Walker Gamble Elementary School in New Zion, South Carolina has begun to move towards developing leaders across the school, as one  of 12 schools in a statewide Collective Leadership Initiative pilot. Their leadership team began with three people: the principal, Allen Kirby (@WGE_Principal), a fifth grade teacher, Jessica Boyington (@JBMathWGE5), and a fourth grade teacher, Amanda Williamson (@MrsAmandaWGE). They have worked to build the foundation of collective leadership within Walker Gamble, allowing teachers there to lead without leaving their classrooms. Other teachers and staff have also emerged as leaders at Walker Gamble through discovering their craft and gaining enough confidence to guide their peers. We asked them to share about their experiences.

How did collective leadership get started at Walker Gamble?
Allen: When I became an administrator, I knew the importance of staying connected to the classroom and remembering the tremendous impact that a teacher can have on the school. Many teachers are extraordinary leaders, but never get the opportunity to share their expertise. I’ve always felt that teachers are the cornerstone of the school, and their voices should have a direct impact on the vision that is being pursued.
One of my goals as a school administrator has been to include teachers in as many decisions involving the school as possible. I started by creating teams that led and organized school events, as well as made decisions on school policies and procedures. For example, a team of teachers were selected to initiate the Transform SC process. However, after an in-depth conversation, the teachers determined that was not the most beneficial direction for our school. Consequently, the teachers chose to explore other options that would be a better fit for our school and the needs of our students. These were small steps that eventually led to the beginning stages of designing what collective leadership would look like in our school. From there, leadership roles have blossomed and have naturally become embedded into our school culture.

Why collective leadership at Walker Gamble?
Allen: We believe that being a supportive and productive team of knowledgeable professionals will inspire and positively impact our students’ lives.
I believe collective leadership empowers teacher leaders within the school by providing necessary resources, training, and opportunities. Our vision of collective leadership is classroom teachers having opportunities to bring to administration and other stakeholders of our district credible data, opinions, and ideas that will contribute to the success of all of our students.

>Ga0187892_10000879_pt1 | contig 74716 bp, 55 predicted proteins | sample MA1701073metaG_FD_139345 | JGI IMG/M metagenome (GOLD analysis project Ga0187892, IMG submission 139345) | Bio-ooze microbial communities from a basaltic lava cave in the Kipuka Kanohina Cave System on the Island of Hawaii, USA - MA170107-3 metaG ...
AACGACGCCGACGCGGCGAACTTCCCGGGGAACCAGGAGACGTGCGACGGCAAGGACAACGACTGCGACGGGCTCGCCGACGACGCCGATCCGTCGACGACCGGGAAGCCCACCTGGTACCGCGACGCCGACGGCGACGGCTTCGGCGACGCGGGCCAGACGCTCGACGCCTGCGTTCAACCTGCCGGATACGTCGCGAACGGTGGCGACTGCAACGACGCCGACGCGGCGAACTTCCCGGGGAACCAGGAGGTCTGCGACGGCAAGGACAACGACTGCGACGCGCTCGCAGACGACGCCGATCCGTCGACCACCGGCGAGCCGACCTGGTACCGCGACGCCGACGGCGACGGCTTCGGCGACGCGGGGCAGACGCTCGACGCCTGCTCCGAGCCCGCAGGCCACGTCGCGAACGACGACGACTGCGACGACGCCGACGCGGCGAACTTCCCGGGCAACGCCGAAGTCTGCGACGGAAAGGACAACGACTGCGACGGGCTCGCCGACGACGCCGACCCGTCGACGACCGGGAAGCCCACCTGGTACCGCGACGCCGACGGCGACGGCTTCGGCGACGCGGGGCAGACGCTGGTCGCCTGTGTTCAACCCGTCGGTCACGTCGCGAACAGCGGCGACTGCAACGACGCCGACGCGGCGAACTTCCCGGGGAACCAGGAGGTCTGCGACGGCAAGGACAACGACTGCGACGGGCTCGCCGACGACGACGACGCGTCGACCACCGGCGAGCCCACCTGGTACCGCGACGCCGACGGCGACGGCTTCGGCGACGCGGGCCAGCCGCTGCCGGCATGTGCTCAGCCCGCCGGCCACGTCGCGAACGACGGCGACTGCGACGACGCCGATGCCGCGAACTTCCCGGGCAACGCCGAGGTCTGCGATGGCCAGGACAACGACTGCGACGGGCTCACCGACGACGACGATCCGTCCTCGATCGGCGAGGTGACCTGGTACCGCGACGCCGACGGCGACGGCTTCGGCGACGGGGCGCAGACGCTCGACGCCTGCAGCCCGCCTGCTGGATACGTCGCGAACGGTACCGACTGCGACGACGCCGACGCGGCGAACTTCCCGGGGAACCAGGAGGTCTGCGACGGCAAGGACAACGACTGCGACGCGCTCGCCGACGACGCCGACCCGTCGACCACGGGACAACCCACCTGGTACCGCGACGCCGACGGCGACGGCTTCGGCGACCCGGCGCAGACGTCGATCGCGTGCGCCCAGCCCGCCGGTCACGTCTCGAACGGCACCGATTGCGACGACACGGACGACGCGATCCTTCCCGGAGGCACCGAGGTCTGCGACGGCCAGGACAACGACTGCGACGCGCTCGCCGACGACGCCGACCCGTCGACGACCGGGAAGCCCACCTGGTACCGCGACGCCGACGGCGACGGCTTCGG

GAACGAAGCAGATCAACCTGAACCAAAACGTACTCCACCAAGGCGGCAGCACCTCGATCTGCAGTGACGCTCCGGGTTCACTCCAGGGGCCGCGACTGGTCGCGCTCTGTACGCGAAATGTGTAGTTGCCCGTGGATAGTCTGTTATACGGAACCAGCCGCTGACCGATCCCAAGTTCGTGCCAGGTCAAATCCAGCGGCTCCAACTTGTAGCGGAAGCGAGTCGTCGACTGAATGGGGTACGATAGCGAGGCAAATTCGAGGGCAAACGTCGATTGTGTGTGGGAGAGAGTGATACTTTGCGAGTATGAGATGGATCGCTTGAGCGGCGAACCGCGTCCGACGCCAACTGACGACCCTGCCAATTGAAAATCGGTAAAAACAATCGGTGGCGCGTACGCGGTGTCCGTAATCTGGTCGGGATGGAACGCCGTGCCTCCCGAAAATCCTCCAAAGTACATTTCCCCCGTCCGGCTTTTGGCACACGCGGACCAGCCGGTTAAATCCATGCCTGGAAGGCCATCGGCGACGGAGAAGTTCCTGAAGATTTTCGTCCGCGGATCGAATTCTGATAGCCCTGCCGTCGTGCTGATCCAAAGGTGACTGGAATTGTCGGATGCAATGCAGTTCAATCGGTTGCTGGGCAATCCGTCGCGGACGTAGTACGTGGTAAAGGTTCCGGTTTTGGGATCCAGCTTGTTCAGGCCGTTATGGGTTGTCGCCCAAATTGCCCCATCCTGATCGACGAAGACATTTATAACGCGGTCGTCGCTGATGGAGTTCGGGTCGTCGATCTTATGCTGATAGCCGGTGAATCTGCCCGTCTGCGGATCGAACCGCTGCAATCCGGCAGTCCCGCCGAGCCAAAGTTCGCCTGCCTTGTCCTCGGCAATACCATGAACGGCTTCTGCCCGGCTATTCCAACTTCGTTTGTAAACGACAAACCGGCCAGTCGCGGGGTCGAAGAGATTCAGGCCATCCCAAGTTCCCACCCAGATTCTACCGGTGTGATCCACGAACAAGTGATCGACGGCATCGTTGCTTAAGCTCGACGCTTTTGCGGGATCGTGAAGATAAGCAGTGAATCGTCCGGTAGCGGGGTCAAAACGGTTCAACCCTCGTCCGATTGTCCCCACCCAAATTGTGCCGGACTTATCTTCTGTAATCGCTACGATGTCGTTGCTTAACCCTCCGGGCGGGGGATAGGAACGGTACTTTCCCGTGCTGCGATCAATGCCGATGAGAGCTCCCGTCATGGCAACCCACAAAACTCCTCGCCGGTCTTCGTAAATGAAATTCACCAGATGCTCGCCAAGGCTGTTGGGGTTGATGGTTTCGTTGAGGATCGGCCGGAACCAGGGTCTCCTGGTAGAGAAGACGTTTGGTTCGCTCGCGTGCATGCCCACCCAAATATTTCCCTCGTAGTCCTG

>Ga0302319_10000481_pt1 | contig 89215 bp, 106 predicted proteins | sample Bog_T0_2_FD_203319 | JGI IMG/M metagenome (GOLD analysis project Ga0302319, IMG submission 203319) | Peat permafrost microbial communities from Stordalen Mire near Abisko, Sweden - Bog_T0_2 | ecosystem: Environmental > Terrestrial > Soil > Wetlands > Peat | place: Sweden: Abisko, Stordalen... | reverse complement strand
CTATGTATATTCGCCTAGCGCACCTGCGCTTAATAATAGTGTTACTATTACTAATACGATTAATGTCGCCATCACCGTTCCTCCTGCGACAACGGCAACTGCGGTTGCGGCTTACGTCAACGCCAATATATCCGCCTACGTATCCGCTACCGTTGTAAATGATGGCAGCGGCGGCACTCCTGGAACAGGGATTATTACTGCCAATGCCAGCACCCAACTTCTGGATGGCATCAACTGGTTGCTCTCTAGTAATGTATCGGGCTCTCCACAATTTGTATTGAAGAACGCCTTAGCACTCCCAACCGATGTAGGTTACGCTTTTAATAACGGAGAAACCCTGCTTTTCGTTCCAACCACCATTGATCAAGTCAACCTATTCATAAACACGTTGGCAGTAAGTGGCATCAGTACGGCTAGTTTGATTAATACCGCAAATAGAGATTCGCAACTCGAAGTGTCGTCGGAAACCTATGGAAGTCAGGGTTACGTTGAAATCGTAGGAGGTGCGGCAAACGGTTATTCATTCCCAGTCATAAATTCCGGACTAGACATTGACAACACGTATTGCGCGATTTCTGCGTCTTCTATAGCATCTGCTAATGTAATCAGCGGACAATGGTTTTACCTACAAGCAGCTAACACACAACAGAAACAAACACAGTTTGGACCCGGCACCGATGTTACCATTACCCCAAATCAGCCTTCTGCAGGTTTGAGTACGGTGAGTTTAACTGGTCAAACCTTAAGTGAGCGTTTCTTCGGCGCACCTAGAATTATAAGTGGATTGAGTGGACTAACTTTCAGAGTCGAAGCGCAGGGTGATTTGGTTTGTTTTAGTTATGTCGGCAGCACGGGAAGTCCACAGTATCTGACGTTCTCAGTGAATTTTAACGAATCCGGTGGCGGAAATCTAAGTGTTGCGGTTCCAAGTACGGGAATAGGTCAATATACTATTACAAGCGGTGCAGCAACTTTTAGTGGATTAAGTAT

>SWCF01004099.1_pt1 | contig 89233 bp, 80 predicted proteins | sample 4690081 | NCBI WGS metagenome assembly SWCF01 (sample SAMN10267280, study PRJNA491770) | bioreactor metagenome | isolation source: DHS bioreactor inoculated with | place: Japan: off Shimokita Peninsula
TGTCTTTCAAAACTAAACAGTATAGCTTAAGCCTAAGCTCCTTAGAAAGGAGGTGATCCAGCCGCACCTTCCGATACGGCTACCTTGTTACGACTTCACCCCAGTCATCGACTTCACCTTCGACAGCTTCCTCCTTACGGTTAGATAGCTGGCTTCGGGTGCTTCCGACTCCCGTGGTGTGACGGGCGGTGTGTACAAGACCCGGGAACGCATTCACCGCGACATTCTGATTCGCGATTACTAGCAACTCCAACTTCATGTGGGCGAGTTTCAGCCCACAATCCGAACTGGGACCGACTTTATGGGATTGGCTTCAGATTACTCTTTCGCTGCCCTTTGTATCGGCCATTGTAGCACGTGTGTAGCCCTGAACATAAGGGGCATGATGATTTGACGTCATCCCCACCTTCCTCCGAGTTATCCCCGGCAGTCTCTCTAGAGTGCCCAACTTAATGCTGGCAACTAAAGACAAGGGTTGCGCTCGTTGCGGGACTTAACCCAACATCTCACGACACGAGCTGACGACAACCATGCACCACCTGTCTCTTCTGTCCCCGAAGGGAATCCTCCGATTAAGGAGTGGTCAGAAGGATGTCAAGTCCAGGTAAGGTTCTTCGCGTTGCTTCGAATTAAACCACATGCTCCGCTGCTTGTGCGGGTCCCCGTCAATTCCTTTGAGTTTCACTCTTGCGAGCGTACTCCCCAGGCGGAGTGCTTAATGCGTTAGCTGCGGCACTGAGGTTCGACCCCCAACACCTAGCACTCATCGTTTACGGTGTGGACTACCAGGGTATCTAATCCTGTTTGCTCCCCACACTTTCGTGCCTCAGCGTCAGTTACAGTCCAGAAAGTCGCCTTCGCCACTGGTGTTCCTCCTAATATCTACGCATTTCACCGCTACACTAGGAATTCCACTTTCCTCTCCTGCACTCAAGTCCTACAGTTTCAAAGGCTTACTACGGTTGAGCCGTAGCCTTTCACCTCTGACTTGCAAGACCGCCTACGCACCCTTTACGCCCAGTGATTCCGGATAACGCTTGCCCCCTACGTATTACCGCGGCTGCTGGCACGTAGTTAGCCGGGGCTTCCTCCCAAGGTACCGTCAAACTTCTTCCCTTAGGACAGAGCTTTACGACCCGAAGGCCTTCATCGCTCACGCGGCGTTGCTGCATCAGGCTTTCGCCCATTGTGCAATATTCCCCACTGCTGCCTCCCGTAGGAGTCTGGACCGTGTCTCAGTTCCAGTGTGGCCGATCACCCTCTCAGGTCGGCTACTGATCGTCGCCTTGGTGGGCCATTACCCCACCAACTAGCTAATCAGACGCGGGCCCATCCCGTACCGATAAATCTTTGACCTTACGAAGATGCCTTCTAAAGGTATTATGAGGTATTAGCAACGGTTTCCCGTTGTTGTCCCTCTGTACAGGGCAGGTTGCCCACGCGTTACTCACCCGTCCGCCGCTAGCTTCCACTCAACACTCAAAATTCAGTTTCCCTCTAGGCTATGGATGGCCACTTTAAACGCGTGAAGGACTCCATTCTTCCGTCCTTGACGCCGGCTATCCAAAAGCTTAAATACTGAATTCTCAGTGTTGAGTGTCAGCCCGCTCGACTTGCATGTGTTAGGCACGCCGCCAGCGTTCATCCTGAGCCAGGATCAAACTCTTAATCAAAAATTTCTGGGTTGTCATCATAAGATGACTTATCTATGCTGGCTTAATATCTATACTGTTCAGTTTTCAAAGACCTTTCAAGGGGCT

When does Collective Leadership take place at Walker Gamble?
Jessica: I serve in a hybrid role that allows me to teach and spend time out of the classroom on a weekly basis. Being a math teacher is “my calling,” and the hybrid role allows me to continue to teach, while being a collaborator who offers teacher input on schoolwide decisions. Monday through Wednesday, I am a full time fifth grade math teacher, but Thursday through Friday I have a flexible schedule that allows time for collaboration throughout the school. However, this schedule does not restrain me from working with teachers whenever needed during the week. Along with administrators and Amanda, I present at grade-level meetings during school hours and staff meetings after school. I have the best of both worlds, being a classroom teacher and being a leader.

Amanda: As a classroom teacher, some asked me , “When do you have time to take on a leadership role if you have all the duties of a regular teacher?” The answer is: “Whenever I find time!” I have used my love and passion for technology to lead at Walker Gamble. I present at staff meetings or during grade-level meetings, then provide time in the morning, during my planning period, before or

after school, or any time that I can find to help teachers. I believe that if you’re doing something that engages and excites students, you should share it. We all are leaders, we just need to take the plunge!

Where is collective leadership going at Walker Gamble Elementary?
The future of collective leadership looks promising here at Walker Gamble. As a school, we have received support from our district leaders, as well as local and state stakeholders. We aim to continue the development of teachers as leaders through teacher-led trainings and grade-level collaboration. One goal we would like to meet is continuing to nurture our teachers’ growth mindsets, so they are prepared to take on the ever-changing demands of education. Another goal is to build a nationwide network with other schools and districts who are on the same pathway as we are. With these connections, our teachers will be able to expand their learning, which is a critical component in supporting our students on their journey to becoming 21st century learners.

Join the conversation:
What do you think about Walker Gamble’s efforts to develop collective leadership? Does your school use a collaborative approach to leadership? If so, what have been the highs and lows of that process? If not, what might it take to bring collective leadership to your school? Is this a scalable and significant trend in the future of education?

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